at a distance

Text Yannah Alferring

24. January 2021 16:01 Uhr

Sophie was seven years old when her parents separated. Her father Bernd moved out, first from the common house and finally to Bavaria. Since then, the daughter and father have been separated by around 400 kilometers. For years they had a long-distance father-daughter relationship.

This year Bernd decided to want to be closer to Sophie again. What can you learn from them about closeness and distance between parents and children?

Our author asked the two of them separately.

How did you experience the moment of your separation back then?

Sophie It wasn’t easy, of course, but I knew that my father was moving to Bavaria not because of me, but mainly for professional reasons. Nevertheless, it took a long time until I no longer felt homesick – or rather wanderlust – for him.

BERNDWhen I moved to Bavaria, at first I was very busy with the move, the new situation and myself. New federal state, new luck, new job – you don’t think much about that. After a while, however, I realized very clearly how much I miss my child. At that moment I really had a heartache.

Were you afraid that your relationship would change due to the spatial distance?

SophieNot really. Nevertheless, in the beginning it was very important to me to talk to my father on the phone every day. That didn’t always work out. It took some time to get back to normal. Most of the time we talked two or three times a week. But there were also weeks in which we didn’t speak at all because it just didn’t work out – and that was fine with me.

berndI’ve already thought about it, but inside I just knew that our relationship was too close for that. 

What does distance mean to you?

SophieOrganization. You have to plan everything. It’s easier with people who live nearby. Now I have a driver’s license, but back then my mother always had to take me there and pick me up. Back then, my parents always met in the middle because the return trip would have been too long for one person alone. So I was almost always handed over. 

berndNot to be tangible from one minute to the next. But the time was always very nice when Sophie was there. Mostly she was with me during the holidays and then stayed for several days or weeks. I was as excited as a little kid three days earlier. The drive back to her mother was all the more emotional. After the handover, I often had tears in my eyes. Those were very sad moments.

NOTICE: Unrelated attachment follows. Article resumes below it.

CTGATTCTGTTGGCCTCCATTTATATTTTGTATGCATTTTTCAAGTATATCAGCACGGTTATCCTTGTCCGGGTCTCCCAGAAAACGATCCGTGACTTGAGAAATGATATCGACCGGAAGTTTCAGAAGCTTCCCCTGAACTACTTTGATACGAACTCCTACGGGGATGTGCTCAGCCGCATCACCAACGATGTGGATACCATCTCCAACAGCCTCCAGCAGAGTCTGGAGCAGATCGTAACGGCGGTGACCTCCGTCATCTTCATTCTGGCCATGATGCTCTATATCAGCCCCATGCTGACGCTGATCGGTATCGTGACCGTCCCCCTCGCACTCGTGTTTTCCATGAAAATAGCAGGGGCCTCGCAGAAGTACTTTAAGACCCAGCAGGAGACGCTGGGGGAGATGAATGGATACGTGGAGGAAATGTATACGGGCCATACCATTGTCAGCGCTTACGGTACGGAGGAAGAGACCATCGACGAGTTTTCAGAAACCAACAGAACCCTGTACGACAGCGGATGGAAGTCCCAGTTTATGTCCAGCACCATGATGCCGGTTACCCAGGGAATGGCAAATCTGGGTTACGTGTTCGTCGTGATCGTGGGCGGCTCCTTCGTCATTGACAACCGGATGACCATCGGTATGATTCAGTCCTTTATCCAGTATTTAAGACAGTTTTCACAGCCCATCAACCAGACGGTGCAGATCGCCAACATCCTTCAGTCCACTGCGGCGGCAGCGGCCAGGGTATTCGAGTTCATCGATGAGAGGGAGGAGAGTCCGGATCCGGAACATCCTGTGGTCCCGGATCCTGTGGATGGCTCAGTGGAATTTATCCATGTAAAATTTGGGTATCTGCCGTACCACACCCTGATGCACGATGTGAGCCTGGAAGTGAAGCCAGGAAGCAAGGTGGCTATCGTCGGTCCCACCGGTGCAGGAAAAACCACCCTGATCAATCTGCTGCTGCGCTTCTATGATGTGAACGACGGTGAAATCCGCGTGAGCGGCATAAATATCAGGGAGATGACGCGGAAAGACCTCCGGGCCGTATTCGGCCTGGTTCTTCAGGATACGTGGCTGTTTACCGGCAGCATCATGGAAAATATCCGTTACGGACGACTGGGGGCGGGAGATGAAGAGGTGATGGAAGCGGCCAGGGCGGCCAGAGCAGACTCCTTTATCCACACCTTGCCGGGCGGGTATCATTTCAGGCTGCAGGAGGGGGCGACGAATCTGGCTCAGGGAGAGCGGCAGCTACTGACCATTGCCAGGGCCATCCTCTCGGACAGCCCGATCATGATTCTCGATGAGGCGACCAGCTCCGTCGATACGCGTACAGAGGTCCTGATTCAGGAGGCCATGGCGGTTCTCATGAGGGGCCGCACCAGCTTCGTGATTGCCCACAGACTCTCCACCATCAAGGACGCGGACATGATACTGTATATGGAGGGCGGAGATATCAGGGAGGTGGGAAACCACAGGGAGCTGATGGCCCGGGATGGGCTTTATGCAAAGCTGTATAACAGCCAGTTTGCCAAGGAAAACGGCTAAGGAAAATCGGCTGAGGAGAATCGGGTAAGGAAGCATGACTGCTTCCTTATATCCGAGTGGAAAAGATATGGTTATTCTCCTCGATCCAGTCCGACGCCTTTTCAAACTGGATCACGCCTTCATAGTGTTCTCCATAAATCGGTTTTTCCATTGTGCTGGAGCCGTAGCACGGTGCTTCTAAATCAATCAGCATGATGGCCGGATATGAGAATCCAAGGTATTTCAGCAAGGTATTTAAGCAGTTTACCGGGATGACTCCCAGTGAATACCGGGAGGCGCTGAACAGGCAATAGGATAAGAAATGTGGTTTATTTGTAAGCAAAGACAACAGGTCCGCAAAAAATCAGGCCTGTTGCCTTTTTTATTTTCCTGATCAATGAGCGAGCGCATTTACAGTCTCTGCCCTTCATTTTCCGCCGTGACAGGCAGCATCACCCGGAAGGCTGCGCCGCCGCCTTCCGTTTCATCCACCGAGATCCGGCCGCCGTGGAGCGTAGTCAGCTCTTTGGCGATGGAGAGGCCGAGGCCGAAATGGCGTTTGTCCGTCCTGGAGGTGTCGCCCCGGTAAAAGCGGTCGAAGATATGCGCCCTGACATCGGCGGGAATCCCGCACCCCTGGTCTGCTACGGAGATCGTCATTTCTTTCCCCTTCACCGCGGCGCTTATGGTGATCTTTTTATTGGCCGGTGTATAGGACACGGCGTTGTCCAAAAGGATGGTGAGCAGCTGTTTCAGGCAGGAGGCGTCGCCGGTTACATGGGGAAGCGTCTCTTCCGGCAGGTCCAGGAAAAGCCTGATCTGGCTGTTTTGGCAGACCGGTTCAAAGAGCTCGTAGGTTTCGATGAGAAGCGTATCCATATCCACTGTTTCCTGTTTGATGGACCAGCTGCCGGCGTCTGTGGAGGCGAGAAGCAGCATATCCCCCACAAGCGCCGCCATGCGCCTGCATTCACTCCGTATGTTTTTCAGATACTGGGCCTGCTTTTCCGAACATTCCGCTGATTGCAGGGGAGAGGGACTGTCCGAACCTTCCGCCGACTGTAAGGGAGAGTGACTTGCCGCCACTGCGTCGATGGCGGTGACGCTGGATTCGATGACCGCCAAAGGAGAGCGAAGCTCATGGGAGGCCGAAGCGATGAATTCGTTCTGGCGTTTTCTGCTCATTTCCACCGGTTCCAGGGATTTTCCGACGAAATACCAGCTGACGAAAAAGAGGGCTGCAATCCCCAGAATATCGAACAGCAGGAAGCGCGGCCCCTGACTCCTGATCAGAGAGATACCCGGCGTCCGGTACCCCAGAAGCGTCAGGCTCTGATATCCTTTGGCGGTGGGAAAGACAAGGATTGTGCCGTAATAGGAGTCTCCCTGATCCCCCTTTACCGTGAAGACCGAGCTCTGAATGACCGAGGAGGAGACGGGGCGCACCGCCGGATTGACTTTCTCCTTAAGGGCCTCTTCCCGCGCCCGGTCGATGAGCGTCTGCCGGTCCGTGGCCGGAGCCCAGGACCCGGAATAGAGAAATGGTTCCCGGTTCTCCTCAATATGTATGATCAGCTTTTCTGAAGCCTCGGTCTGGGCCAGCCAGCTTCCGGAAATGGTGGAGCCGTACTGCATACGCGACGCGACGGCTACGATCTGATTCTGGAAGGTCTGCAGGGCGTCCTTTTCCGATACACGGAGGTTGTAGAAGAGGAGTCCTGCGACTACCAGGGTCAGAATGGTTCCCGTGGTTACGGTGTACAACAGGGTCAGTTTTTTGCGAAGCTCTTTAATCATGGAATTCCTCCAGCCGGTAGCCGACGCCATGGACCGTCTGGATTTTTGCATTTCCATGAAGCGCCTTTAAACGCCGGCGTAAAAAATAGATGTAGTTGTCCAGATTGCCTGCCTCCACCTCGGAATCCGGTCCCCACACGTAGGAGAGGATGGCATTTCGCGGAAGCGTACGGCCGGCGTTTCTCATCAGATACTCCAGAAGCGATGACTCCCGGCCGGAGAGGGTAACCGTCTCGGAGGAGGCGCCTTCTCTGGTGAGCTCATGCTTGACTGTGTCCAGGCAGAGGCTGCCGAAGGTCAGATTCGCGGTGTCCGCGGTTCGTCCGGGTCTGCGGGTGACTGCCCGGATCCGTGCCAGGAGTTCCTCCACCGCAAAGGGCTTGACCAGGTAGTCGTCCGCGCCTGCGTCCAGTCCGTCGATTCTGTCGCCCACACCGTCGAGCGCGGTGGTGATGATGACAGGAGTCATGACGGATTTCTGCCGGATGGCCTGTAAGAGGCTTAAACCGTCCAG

In which moments did you feel closeness despite the distance?

SophieWhen my father and I talk on the phone, we talk about everyday things. I always knew what his everyday life was like or if he had a problem. And I could get upset about anything on the phone and he would get upset with me. We also shared emotional issues and not just superficial ones. I think it’s important to keep in touch regularly and let the other person participate in your life.

I also think it’s important to make good use of the time that you physically spend together – and not just on the phone, for example. 

berndWhenever we spoke on the phone or wrote, I felt closeness. Sophie knew she could call me day and night. She was informed about my life and I about hers. I knew when she was partying, having school exams, or having stress with someone. I think communication is very important. I also went to Saarland as often as possible. Mostly on Saturday mornings at six o’clock and back around ten o’clock in the evening.

Did the distance benefit your relationship as well?

SophieI guess so. Because of the distance, I never argued with my father about everyday things. For example, unlike my mother, my father never said that I had to learn more. We weren’t constantly confronted with each other. That can also be an advantage.

berndOf course, sometimes it was nice just to hear about it over the phone when there was trouble at home. Nevertheless, I would have liked to have seen situations like this more often. 

How are you currently coping with the distance between you?

SophiePretty good. In the last few years I have noticed more and more clearly how difficult it is for me to be gone for so long. I always thought it was nice to be with my dad, but of course when I saw my friends’ Instagram stories, I would have loved to be there. Instead I was in Bavaria. That was stupid sometimes.

We are currently only an hour’s drive apart and I can often use my mother’s car. I’m happy that the situation is now a little more flexible and that I can only sleep with him from Friday to Saturday, for example. I’m not so isolated now. I can see him and still go to a party on Saturday night.

berndVery good. The current distance is no longer stressful at all. For example, next weekend we will have a wellness day together. I enjoy seeing my daughter more often again. I can now say: If you feel like it tonight, I’ll come to you and we’ll have pizza. We can now be much more spontaneous again.

Which of you can cope better with the distance between you?

SophieFirst him, then me. I was ten when my father moved away. The older I got, the more I planned my own life and made plans for the weekends. That was the turning point for me. 

berndWith the current distance, we both get along equally well, I think. I still remember a situation three years ago when Sophie was supposed to spend a week with me during the Easter break. She usually came by train on Fridays and then went back on the following Sunday. At some point she said: You, Dad, I’ll only come on Sunday because I’m going to a party on Saturday. I had to swallow dry three times and just thought: OK, shit, that’s it. Your child is now an adult. Sophie is about to start studying now and has her life firmly under control. And if there is a problem, I’ll be around now.